How to Apply Kohlberg to Classroom Management for Kindergarten

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How to Apply Kohlberg to Classroom Management for Kindergarten
Stage 1: Young children often fail to understand the moral implications of behaviour. (Darrin Klimek/Digital Vision/Getty Images)

Kindergarten classroom management has become increasingly challenging as class sizes increase and budgets for aides disappear. Focus on moral development is often seen as facilitative because of its potential to help students internalise the rules. Lawrence Kohlberg, a psychology professor at Harvard University, writes that moral development is a cognitive task dependent on the child's ability to shift perspective.Teachers can use Kohlberg's theory to enhance classroom functioning by helping kindergartners understand how their behaviour affects others. However, Kohlberg stresses that 5- and 6-year-old children typically struggle with the ability to understand morality as it relates to others. Therefore, effective classroom management at the kindergarten level emphasises the impact of a child's behaviour on him personally, while introducing the next-level concept of a moral impact on others.

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Instructions

  1. 1

    Remember that the goal is to take children from an egocentric understanding of rules and moral behaviour to a social one. Kohlberg states that the most effective programs teaching moral behaviour are the ones that help children move from the stage they are in to the next stage. Kindergarten children generally function between stage one and stage two within level one, meaning they are just beginning to understand the moral impact of their behaviour on others.

  2. 2

    Conduct a class meeting to determine rules and consequences. Kindergarten-age children need to understand why they are being asked to follow rules and the consequences for both positive and negative behaviour.

  3. 3

    Discuss behavioural expectations and the impact of behaviour on other students frequently in class. Kohlberg suggests that growth in moral development reflects cognitive maturity resulting from gradual changes in the way people think. Therefore, behavioural discussions become teachable moments in the classroom and repetition helps students internalise and use new perspectives.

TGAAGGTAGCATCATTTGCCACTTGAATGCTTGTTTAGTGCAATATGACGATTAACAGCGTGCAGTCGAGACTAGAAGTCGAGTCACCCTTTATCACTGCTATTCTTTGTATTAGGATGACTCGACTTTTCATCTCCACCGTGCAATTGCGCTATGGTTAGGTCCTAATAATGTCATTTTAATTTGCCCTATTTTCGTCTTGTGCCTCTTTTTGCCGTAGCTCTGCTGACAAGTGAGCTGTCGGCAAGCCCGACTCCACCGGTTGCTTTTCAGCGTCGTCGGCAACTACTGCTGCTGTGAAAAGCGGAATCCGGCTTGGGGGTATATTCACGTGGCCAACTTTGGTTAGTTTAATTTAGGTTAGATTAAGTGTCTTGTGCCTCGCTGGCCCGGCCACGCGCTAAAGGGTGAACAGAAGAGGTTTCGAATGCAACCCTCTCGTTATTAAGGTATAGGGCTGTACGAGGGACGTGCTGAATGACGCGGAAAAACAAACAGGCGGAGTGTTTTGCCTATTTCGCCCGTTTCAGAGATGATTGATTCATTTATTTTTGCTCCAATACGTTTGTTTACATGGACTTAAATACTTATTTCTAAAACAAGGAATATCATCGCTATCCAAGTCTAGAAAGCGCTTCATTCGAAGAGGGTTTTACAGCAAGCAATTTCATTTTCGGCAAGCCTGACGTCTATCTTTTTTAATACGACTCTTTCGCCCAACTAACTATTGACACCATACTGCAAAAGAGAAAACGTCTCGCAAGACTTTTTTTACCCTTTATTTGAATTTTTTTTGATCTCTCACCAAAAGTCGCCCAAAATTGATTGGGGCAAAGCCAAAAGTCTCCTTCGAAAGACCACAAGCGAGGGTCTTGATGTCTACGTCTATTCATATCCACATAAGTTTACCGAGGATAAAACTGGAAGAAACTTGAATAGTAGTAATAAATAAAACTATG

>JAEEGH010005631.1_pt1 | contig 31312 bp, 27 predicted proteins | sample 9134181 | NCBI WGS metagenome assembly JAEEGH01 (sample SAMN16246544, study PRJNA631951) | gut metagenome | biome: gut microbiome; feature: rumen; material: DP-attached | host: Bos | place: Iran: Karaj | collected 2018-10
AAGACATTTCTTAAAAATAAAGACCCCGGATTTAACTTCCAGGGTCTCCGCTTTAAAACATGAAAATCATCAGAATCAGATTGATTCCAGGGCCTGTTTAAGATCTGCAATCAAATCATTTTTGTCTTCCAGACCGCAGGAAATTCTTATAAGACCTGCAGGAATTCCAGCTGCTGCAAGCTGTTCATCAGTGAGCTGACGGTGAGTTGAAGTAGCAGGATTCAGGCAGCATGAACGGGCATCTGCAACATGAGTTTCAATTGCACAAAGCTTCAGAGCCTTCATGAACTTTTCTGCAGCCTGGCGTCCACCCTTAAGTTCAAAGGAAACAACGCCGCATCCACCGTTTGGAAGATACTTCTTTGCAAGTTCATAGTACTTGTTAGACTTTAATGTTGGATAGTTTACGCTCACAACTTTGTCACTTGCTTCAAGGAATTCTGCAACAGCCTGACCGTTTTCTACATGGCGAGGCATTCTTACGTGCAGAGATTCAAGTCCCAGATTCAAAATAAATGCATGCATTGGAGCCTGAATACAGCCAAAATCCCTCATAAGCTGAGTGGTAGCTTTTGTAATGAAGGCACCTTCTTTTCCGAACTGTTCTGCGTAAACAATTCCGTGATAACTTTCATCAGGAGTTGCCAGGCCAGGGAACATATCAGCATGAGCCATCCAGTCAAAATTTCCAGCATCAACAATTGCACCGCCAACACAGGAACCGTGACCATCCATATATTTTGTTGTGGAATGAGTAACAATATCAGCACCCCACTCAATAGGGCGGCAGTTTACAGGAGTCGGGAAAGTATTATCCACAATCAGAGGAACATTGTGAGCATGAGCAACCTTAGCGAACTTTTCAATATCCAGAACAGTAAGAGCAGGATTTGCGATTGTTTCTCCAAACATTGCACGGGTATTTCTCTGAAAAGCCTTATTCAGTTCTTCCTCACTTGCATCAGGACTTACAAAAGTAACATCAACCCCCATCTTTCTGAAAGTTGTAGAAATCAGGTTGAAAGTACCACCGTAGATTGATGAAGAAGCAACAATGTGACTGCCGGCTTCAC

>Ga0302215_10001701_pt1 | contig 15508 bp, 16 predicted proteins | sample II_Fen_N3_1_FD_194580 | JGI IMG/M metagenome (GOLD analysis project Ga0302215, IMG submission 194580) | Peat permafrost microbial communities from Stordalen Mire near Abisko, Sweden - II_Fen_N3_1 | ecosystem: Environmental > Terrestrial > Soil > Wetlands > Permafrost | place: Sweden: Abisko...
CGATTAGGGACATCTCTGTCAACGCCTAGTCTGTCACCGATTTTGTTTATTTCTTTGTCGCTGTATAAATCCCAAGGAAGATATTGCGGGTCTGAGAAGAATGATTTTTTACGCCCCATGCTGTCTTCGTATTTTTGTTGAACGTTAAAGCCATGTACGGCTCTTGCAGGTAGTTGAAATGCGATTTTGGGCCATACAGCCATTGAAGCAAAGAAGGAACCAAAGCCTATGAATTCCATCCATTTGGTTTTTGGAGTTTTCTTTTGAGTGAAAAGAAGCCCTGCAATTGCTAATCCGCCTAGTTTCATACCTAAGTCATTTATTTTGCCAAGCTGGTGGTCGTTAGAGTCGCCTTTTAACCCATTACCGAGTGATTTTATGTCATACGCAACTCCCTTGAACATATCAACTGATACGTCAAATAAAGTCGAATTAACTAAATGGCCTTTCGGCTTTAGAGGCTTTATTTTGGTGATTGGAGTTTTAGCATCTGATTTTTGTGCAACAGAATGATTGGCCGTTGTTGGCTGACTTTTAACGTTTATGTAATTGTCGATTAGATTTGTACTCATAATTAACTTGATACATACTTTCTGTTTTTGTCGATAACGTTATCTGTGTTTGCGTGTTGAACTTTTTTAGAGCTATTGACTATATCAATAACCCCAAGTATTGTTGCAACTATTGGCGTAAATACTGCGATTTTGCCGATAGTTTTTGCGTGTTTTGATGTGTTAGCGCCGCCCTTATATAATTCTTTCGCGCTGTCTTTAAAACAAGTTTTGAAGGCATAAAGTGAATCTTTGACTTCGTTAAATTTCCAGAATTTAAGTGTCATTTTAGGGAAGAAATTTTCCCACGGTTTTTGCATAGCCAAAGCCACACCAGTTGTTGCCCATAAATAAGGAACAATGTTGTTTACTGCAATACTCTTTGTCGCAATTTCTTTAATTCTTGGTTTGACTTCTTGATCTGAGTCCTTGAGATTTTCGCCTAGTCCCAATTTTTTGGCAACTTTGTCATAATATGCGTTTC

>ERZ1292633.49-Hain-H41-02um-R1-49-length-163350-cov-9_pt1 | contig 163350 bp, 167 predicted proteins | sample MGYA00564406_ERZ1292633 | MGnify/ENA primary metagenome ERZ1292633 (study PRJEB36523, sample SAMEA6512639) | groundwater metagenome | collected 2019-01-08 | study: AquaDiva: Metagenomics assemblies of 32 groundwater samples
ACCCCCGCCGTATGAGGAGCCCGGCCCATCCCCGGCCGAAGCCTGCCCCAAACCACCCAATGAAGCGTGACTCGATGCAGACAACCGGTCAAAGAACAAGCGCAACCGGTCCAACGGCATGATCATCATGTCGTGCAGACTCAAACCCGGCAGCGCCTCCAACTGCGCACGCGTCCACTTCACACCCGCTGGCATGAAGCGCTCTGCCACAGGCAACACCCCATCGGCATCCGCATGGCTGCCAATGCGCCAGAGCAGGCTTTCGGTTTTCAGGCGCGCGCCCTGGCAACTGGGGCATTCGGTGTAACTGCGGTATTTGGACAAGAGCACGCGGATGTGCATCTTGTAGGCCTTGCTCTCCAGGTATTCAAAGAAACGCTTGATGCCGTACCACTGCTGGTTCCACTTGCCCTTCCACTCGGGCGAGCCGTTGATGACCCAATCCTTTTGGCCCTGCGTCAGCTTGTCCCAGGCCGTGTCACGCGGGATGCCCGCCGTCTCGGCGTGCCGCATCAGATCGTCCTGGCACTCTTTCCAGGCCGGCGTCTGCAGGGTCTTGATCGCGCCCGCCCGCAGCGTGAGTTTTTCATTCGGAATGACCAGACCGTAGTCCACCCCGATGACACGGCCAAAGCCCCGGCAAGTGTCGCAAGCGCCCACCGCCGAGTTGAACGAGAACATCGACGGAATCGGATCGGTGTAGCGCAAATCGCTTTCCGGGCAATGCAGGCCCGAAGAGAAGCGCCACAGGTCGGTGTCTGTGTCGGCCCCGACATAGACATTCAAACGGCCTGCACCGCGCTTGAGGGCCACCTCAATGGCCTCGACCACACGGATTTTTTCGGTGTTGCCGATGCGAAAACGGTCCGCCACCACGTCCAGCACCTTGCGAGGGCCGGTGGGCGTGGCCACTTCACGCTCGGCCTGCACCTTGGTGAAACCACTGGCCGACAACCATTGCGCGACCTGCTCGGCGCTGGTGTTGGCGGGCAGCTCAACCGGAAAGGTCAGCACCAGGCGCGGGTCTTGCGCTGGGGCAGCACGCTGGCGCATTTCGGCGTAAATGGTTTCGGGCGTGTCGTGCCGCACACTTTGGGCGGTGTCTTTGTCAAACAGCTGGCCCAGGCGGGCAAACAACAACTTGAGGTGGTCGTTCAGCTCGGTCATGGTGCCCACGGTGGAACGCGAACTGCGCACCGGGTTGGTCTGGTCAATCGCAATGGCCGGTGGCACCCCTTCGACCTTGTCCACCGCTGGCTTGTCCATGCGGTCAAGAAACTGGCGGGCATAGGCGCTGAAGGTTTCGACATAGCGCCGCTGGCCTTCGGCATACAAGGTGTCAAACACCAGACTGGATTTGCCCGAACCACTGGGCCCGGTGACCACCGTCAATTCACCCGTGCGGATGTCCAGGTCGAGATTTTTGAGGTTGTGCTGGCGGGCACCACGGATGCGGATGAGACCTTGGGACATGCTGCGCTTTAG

4. 4

    Emphasise comparisons between the feelings of different students to facilitate the ability to change perspectives. This key cognitive task enables students to move from following rules because they will get either rewarded or punished to internalising the social function of rules.

  5. 5

    Focus on teaching the ability to keep and maintain friendships. Kohlberg's theory suggests that moral development moves from an egocentric focus on how rules affect oneself to one that includes friends and family, and finally to one that includes understanding of the impact of behaviour on the community and society. Letting children work with friends, contingent on their ability to complete classwork without being disruptive, emphasises the message that their behaviour affects others in addition to themselves.

  6. 6

    Share moral dilemma stories with the class. Discuss outcomes as a group to emphasise perspective and reinforce the development of ethical thinking. Stories that are personally relevant to students are more interesting and easier to internalise than stories that feature a different age group or different types of problems. For example, a moral dilemma lesson focusing on lying in a kindergarten class should feature lying about breaking something, rather than lying about attending an unchaperoned party.

  7. 7

    Keep consequences clear and consistent. Six-year-old children are still highly concrete in their thinking. Clear and consistent rules facilitate classroom management by enabling students to understand the personal consequences of behaviour. This understanding maximises compliance within this age group.

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